Kyle Davis: One of the questions that's kind of popping up into my mind, and this is largely cause I was talking to a person who runs a really good, I don't want to say the name of the company, but they help fortune 500 companies source computer equipment and different things like that for the organization, and one of the things that he was having an issue with was hiring new sales people. The new sales people would get their [00:16:30] four to five accounts that were just handed to them, and then maybe they might grow it by an account or two per year, but they would really just sit on their laurels and rest on their laurels and not do much more than that and draw in this crazy compensation because all they were really doing was managing accounts versus actively hunting and cultivating new ones.
Ryan Estis: Right.
Kyle Davis: So, I come from the experience of, especially in software, it's like once that sales done it's no longer mine, that's account management and that's what their job is versus hunting and finding new ones.
I'm wondering what your [00:17:00] kind of philosophy is and I'm sure it's specific to the business not agnostic, but what are your thoughts with [crosstalk 00:17:06] versus all that stuff?
Ryan Estis: Yeah. Those are two distinct jobs, right? Hunting and farming are two different things. Back to your example, if I was coaching or consulting with that executive team I may challenge them to think about how their incentivizing and what kind of behavior their incentivizing and what kind of expectations because if you want hunting, if you want traditional business [00:17:30] development, but you're getting people house accounts to manage, how do those things mutually co-exist. I think some of that is communicating very clear expectations around what the performance targets are, and then incentivizing behavior that drives towards those targets. They're different roles. The reality is that today's sales person is ... They're overwhelmed as well. They're overwhelmed with the administrative requirements of the job because everything's so data driven and [inaudible 00:17:57] focused. We've turned sales [00:18:00] people into data entry people with sales force, and CRM, and inputting data, and then of course the account management; more preparations required and personal development.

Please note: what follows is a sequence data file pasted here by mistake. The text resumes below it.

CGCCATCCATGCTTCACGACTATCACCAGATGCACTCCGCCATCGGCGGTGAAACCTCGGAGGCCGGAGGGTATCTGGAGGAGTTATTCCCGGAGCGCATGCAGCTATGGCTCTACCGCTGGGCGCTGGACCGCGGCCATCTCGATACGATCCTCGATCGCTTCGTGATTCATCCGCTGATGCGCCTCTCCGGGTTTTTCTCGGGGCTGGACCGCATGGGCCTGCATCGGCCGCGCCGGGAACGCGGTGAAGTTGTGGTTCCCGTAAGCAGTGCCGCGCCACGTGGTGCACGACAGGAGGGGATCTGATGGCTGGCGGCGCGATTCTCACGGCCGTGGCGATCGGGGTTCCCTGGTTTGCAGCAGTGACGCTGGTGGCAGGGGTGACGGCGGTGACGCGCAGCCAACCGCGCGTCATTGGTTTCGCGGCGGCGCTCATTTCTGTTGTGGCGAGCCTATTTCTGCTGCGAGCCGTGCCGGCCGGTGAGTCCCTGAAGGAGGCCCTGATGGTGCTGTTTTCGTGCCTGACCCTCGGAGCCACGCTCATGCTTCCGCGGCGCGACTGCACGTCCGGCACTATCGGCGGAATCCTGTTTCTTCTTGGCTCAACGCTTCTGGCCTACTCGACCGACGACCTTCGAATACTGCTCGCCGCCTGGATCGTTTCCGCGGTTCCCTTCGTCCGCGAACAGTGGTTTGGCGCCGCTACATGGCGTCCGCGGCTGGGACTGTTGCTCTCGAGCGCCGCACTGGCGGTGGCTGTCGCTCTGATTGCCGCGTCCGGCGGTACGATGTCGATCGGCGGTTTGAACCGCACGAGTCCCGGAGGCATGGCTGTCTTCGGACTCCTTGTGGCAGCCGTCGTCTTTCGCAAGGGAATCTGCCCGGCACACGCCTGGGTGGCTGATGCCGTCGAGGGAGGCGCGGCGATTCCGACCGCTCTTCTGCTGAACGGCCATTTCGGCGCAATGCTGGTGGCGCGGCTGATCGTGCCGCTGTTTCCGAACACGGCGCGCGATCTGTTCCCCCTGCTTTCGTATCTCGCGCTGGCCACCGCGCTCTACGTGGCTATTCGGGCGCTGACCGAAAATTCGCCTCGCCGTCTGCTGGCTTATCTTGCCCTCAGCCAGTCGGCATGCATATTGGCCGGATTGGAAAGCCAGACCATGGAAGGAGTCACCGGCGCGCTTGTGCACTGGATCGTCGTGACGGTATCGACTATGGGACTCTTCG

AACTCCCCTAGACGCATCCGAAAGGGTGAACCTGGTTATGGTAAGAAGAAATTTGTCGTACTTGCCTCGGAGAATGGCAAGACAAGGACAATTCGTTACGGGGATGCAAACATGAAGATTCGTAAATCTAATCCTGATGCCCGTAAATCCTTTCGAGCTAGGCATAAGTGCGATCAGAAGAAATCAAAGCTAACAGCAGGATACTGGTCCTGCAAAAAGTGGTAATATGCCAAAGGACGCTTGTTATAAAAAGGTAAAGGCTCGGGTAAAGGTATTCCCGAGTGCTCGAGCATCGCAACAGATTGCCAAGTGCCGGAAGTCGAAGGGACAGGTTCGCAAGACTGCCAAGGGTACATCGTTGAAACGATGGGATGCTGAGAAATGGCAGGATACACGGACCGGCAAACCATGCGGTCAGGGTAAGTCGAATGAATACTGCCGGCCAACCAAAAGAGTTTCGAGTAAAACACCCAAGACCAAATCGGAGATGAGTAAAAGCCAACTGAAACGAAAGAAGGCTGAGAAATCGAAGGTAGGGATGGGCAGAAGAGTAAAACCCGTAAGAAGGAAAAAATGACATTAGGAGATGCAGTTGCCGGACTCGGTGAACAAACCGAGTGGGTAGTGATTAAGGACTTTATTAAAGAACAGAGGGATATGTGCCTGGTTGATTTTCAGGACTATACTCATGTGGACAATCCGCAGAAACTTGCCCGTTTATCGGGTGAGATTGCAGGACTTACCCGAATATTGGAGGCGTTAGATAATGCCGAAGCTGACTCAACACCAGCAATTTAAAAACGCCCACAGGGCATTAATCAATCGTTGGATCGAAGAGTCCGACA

You got to create an environment, I think, in the sales organization where sales people are supported and incentivized to go out and win business. I completely agree that those are two different functions. The best sale people, obviously, they're invested in the relationship on a long term basis. They want to make sure that [00:18:30] the promises that were made and the expectations that were created during the decisions cycle are ultimately fulfilled and delivered on. I always tell sales people, "You can't make promises or create expectations that you can't ultimately deliver on." You've got to be authentic and, I think, depending on the type of sale and the type of organization, maintaining those relationships are a catalyst to grow the account and grow the business over the lifetime value of the customer relationship.
Kyle Davis: Yeah, I don't remember where I saw this study, but I want to say Gartner, maybe something else like that, [00:19:00] but it was like 75% of the time that a sales person has during the week is spent toward administrative stuff or prepping for the next call. Now, prepping, I'm not gonna disparage anybody from doing that, but a lot of this administrative stuff, and I'm a huge, my mom will tell you, I am a 100% sales force fanatic, but VCRMs and all the stuff that you want to have this data-centric marketing and everything else that comes from that volume of quality data comes at the expense of being hard [inaudible 00:19:28] administrative stuff [00:19:30] and your pipeline hygiene and everything else.
What are your thoughts for people that, organizations that maybe overdo it with regards to how much data uptake that they have for their sales people?